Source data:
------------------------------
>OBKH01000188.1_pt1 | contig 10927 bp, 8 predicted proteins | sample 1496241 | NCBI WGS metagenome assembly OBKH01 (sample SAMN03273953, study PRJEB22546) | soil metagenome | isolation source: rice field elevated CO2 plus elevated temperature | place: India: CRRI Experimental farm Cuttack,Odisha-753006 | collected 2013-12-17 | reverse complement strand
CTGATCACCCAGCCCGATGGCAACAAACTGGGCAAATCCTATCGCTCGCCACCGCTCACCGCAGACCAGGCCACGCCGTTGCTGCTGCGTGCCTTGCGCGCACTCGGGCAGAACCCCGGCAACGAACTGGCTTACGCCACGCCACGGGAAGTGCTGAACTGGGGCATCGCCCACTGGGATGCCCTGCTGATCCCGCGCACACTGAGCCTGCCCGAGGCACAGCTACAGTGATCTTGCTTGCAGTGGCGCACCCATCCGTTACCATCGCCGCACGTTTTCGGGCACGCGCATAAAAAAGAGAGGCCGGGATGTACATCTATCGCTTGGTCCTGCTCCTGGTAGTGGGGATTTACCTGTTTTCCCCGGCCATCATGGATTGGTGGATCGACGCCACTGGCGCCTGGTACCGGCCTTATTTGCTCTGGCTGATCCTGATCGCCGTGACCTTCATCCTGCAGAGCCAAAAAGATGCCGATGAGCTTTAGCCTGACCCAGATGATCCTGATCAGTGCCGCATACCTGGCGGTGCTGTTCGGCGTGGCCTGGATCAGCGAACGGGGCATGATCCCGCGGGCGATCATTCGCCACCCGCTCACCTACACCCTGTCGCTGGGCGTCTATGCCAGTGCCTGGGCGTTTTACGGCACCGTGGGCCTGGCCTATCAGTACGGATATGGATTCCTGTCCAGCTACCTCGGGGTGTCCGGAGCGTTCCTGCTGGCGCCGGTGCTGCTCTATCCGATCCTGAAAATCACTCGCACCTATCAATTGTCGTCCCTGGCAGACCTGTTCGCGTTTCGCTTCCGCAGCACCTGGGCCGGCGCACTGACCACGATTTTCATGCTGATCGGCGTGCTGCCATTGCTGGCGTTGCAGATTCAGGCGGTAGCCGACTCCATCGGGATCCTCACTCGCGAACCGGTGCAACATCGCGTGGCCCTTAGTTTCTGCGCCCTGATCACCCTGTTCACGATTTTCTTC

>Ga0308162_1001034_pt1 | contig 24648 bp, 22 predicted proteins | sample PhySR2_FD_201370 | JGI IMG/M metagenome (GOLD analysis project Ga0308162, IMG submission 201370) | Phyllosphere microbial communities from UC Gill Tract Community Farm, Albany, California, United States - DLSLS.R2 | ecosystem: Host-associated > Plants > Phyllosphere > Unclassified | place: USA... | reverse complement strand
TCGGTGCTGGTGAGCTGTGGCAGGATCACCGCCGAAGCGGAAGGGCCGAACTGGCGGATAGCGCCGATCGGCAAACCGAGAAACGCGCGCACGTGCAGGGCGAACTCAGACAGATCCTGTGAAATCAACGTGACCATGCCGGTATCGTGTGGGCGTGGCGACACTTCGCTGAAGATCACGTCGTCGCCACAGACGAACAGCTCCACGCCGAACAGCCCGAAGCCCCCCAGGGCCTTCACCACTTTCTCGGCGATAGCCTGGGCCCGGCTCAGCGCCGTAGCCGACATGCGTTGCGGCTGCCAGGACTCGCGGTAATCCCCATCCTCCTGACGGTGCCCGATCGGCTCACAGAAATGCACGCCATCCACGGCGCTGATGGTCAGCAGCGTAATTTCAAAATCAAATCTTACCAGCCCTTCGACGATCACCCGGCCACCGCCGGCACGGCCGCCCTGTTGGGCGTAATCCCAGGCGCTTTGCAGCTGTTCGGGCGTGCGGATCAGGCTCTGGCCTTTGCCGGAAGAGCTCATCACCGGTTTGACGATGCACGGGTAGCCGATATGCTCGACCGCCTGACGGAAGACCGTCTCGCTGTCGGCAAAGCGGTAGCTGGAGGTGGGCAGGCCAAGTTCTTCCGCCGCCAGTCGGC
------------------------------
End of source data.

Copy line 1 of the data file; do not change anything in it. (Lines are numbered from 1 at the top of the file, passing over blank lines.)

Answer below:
>OBKH01000188.1_pt1 | contig 10927 bp, 8 predicted proteins | sample 1496241 | NCBI WGS metagenome assembly OBKH01 (sample SAMN03273953, study PRJEB22546) | soil metagenome | isolation source: rice field elevated CO2 plus elevated temperature | place: India: CRRI Experimental farm Cuttack,Odisha-753006 | collected 2013-12-17 | reverse complement strand